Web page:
Something Is Missing

I’m still digesting the torture memos, and probably won’t say anything comprehensive about them tonight. I did, however, want to flag one thing that is missing.

The US Code defines torture as “an act committed by a person acting under the color of law specifically intended to inflict severe physical or mental pain or suffering (other than pain or suffering incidental to lawful sanctions) upon another person within his custody or physical control. “Severe mental pain or suffering”, in turn, is defined as: “the prolonged mental harm caused by or resulting from”, among other things, “the administration or application, or threatened administration or application, of mind-altering substances or other procedures calculated to disrupt profoundly the senses or the personality.”

Suppose there were something that these memos said, in passing, was done to detainees (see e.g. here, p. 4), and that we know independently was done to detainees in US custody; that was known to reliably induce terror and pyschosis in fairly short order; that was described as doing so in government documents that are among the obvious antecedents of the interrogation procedures described in these memos; and that was used precisely in order to produce its psychological effects.

You’d expect the memos to consider whether this technique might count as an act intended to produce “severe mental pain or suffering”, since it involves a mind-altering procedure “calculated to disrupt profoundly the senses or the personality”, and might well produce “lasting psychological harm”, right?

Wrong. There is no consideration of sensory deprivation as a form of torture in these memos.

Here’s an account of early CIA experiments on sensory deprivation:

“Dr Donald O. Hebb at McGill University found that he could induce a state akin to psychosis in a subject within 48 hours. Now, what had the doctor done? Hypnosis, electroshock, LSD, drugs? No. None of the above. All Dr Hebb did was take student volunteers at McGill University where he was head of Psychology, put them in comfortable airconditioned cubicles and put goggles, gloves and ear muffs on them. In 24 hours the hallucinations started. In 48 hours they suffered a complete breakdown. Dr Hebb noted they suffered a disintegration of personality. Just goggles, gloves and ear muffs and this discovered the foundation, or the key technique which has been applied under extreme conditions at Guantanamo. The technique of sensory disorientation. I’ve tracked down some of the original subjects in Dr Hebb’s experiments of 1952 and men now in their 70s still suffer psychological damage from just two days of isolation with goggles, gloves and ear muffs.”

Here’s the CIA’s Kubark Manual:

“Drs. Wexler, Mendelson, Leiderman, and Solomon conducted a somewhat similar experiment on seventeen paid volunteers. These subjects were “… placed in a tank-type respirator with a specially built mattress…. The vents of the respirator were left open, so that the subject breathed for himself. His arms and legs were enclosed in comfortable but rigid cylinders to inhibit movement and tactile contact. The subject lay on his back and was unable to see any part of his body. The motor of the respirator was run constantly, producing a dull, repetitive auditory stimulus. The room admitted no natural light, and artificial light was minimal and constant.” (42) Although the established time limit was 36 hours and though all physical needs were taken care of, only 6 of the 17 completed the stint. The other eleven soon asked for release. Four of these terminated the experiment because of anxiety and panic; seven did so because of physical discomfort. The results confirmed earlier findings that (1) the deprivation of sensory stimuli induces stress; (2) the stress becomes unbearable for most subjects; (3) the subject has a growing need for physical and social stimuli; and (4) some subjects progressively lose touch with reality, focus inwardly, and produce delusions, hallucinations, and other pathological effects.”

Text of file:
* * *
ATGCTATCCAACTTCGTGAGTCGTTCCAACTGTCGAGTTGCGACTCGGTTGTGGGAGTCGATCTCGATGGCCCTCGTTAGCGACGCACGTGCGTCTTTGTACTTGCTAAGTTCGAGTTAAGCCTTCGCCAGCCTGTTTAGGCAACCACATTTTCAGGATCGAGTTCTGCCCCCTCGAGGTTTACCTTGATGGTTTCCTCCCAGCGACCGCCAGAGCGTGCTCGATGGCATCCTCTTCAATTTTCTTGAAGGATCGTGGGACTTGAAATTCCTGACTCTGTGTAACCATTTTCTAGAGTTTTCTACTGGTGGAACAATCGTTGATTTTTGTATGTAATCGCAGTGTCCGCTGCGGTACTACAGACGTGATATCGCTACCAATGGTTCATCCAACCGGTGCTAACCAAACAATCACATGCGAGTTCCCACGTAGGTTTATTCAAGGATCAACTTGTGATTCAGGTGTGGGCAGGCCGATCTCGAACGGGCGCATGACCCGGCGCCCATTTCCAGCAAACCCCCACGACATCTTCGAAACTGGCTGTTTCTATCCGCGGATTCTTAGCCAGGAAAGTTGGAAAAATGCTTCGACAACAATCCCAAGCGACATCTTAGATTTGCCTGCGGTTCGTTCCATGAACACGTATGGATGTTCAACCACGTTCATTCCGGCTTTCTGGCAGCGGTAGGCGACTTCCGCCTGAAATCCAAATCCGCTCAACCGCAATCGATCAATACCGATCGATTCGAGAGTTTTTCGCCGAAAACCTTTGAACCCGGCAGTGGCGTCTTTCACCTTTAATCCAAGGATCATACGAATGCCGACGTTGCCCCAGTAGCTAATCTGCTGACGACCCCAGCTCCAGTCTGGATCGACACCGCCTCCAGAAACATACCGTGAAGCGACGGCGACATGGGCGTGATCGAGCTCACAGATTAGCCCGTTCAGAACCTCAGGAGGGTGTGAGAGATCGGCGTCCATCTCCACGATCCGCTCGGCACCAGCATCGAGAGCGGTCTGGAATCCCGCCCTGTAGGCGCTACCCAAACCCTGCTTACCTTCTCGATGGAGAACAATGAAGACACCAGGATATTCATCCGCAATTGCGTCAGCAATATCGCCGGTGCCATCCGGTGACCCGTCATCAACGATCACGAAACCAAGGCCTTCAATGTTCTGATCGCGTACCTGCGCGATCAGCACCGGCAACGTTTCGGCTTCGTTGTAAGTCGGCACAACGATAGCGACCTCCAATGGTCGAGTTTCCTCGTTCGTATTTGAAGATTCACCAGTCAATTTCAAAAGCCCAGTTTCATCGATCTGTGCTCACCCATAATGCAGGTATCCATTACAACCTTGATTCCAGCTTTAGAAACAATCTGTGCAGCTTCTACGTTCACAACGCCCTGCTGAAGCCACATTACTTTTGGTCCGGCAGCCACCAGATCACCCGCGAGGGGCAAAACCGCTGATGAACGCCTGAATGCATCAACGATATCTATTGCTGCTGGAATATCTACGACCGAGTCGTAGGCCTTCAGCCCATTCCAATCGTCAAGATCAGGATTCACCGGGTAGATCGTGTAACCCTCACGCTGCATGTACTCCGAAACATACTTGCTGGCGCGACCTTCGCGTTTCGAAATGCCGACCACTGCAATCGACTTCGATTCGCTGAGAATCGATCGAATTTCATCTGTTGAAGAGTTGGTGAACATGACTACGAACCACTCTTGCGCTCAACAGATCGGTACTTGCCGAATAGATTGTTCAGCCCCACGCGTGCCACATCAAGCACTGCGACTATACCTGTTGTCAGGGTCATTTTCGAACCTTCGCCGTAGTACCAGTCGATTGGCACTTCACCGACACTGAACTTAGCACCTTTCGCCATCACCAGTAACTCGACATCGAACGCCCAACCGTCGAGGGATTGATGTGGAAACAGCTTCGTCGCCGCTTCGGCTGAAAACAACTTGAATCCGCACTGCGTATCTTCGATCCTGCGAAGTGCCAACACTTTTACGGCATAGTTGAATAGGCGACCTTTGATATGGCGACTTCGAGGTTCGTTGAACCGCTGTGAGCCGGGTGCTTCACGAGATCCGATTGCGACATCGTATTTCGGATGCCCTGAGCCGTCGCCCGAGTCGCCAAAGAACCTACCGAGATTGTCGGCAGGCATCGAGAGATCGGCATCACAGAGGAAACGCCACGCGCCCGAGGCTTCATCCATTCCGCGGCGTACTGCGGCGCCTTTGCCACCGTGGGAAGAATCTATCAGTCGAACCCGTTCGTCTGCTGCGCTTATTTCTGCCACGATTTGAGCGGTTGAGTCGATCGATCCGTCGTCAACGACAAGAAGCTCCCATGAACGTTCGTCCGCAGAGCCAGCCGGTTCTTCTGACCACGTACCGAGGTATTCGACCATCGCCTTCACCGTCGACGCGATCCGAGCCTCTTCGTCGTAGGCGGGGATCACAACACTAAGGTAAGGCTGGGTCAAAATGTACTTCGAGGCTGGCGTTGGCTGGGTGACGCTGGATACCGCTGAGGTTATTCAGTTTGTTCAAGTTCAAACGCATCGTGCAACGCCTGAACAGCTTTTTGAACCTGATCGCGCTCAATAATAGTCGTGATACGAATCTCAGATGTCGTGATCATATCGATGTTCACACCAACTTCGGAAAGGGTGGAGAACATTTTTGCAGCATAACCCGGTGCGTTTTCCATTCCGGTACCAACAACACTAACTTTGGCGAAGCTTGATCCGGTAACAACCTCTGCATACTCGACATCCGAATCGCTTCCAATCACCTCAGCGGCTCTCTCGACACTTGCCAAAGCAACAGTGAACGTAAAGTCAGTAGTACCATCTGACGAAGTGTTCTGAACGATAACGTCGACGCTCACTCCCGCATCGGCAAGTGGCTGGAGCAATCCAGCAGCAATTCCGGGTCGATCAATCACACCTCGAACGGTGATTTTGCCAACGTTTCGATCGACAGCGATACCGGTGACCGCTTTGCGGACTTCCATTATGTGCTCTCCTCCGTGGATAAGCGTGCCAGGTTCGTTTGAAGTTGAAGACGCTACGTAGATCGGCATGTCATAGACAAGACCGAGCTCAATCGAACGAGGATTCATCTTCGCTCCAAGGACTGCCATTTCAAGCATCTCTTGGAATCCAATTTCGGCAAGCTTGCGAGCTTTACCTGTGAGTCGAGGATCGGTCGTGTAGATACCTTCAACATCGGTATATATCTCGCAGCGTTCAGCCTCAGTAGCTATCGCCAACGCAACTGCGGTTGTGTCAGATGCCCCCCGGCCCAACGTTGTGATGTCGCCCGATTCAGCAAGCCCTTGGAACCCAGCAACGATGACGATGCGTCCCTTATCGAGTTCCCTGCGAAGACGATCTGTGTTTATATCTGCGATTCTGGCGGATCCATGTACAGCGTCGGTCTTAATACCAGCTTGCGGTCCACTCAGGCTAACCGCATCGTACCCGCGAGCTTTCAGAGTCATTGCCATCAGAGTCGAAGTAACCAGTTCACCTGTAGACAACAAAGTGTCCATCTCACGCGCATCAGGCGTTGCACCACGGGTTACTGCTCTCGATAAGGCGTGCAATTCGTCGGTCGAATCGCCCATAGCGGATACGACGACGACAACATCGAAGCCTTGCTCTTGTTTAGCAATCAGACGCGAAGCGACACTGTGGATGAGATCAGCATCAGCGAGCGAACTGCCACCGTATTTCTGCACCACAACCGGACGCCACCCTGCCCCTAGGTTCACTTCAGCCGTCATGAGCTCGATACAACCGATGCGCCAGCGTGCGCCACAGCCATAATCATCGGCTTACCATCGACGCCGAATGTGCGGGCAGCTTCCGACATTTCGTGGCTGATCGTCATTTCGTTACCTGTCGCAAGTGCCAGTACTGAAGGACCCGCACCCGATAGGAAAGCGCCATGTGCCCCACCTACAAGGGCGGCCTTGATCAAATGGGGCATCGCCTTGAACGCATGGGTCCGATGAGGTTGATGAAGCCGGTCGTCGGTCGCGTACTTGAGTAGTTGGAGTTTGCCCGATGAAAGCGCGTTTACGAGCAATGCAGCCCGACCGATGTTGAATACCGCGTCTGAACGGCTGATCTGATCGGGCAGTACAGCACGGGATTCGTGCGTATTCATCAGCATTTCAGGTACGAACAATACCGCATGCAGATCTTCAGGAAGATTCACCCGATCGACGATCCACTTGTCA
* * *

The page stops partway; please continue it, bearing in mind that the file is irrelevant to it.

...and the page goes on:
Doesn’t that sound like the sort of thing that might constitute a mind-altering procedure “calculated to disrupt profoundly the senses or the personality”? It does to me. And guess what? Just sixteen months after this memo was written, the Army published a brand new field manual that said:

“Separation does not constitute sensory deprivation, which is prohibited. For the purposes of this manual, sensory deprivation is defined as an arranged situation causing significant psychological distress due to a prolonged absence, or significant reduction, of the usual external stimuli and perceptual opportunities. Sensory deprivation may result in extreme anxiety, hallucinations, bizarre thoughts, depression, and anti-social behavior. Detainees will not be subjected to sensory deprivation.”

So I’m wondering: didn’t it occur to anyone to ask the OLC whether sensory deprivation was a form of torture? If so, where’s that memo? And if not, why not?